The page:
It is a nice coincidence that “succession” is built out of the word “success.” I understand that “succeed’ can mean both “follow” and “prosper” – and that the former is the connection with “succession.” But I can’t help but notice how important succession is to success in ministry. And I mean more than “finishing well.” I’m coming to believe that everything we do in ministry should have a succession aspect to it – that is, an eye toward sharing the vision, and an eagerness to give up one’s role as soon as someone can take it over.
One of my sons is in a ministry led by a charismatic person whose name is Sixtoe. (Can’t forget that one!) When I was visiting a few weeks ago, Sixtoe told me with obvious pleasure that the summer outreaches would all be led by those who were in their twenties and thirties. Smiling, he said, “All the rest of us will be behind them praying.” His whole vision of ministry was of giving it away.
I recently met someone who supervises a number of people in ministry. We wondered together about the trend of so many who expect their job to be effortlessly fulfilling and to match perfectly their skills and gifts (as identified by the numerous inventories we take). We agreed that many times our calling in administration is to support those who do what we personally feel most excited about. We “succeed” by backing away from the front lines and empower others to step up and own the vision.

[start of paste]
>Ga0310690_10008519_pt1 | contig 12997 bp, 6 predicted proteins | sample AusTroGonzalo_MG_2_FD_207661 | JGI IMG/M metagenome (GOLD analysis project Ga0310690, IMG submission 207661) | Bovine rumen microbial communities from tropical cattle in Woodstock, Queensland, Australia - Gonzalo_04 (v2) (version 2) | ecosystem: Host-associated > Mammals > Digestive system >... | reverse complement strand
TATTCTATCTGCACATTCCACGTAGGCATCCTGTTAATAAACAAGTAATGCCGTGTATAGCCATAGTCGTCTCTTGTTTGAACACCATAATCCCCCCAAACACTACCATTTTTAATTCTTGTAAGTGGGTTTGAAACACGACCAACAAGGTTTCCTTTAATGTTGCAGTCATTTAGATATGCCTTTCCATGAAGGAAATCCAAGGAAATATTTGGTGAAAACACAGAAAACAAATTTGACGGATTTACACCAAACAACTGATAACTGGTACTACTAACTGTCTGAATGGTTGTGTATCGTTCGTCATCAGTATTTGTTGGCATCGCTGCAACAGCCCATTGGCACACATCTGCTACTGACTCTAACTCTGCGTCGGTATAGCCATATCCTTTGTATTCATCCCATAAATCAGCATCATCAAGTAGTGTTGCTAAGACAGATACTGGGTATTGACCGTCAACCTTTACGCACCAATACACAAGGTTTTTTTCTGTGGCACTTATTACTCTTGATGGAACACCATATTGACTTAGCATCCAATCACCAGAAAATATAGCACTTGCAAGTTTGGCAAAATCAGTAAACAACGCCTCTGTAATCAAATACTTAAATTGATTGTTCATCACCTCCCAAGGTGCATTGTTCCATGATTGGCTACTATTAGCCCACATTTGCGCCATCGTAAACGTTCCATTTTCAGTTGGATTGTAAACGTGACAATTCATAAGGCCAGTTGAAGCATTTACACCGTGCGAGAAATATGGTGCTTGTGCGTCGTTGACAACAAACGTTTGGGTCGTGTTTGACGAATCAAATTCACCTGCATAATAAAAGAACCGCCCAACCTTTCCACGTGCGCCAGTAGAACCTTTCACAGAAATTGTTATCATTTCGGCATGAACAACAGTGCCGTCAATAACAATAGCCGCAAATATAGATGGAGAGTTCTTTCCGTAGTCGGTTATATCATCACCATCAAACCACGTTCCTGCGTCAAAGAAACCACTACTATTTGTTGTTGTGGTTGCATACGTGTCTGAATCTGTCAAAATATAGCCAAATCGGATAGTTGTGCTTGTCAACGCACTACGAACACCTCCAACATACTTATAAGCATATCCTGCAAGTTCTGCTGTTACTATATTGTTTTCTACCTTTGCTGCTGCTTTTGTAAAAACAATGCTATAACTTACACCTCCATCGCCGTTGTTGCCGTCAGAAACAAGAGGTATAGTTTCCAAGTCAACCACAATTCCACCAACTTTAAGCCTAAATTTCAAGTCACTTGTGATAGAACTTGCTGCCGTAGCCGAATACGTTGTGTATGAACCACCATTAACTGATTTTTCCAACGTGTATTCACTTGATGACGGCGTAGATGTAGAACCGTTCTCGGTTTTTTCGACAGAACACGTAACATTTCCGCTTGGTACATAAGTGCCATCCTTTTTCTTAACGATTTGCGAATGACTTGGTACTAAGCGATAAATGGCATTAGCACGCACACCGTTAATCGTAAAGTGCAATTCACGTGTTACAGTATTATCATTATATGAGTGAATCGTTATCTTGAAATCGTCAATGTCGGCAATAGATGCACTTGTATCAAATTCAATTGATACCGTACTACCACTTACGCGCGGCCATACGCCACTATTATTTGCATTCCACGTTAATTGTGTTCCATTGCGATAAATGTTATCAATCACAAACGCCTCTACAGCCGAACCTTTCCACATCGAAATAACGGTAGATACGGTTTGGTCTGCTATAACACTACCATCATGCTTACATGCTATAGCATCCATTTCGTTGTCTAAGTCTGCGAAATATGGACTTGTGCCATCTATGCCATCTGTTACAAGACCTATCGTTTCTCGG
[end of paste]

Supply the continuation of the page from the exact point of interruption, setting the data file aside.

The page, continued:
This is really all a part of dying. Most of us in leadership have to consider what will happen if we get “hit by a bus.” But are we trying every day to make it easier to get along without us? Do we live well at the intersection of our calling to “do” something in ministry and our calling to slowly and gracefully disappear?
These musings are really inspired most by the ministry of Jesus. God delegated so much to human leaders that when they failed, he promised to come and shepherd them himself. Ezekiel 34 says repeatedly, “I myself will” followed by: feed my sheep…go after the lost… bind up the wounded…etc. Yet in the messianic ministry of the Good Shepherd, Jesus keeps re-delegating the ministry of tending God’s people. “You feed them,” he says on more than one occasion. God incarnate was in no rush to begin his earthly ministry and then, it seems as soon as it started, he began giving it away. He even said that leaving the disciples was important for them. They would do even greater things in his absence. “I must go.” As unique as Jesus’ ministry was, I sense that succession was an element of everything he did.
I suppose that if someone were to ask us about our success in ministry, we would best answer by pointing to the work of others – our “successors” – we have empowered.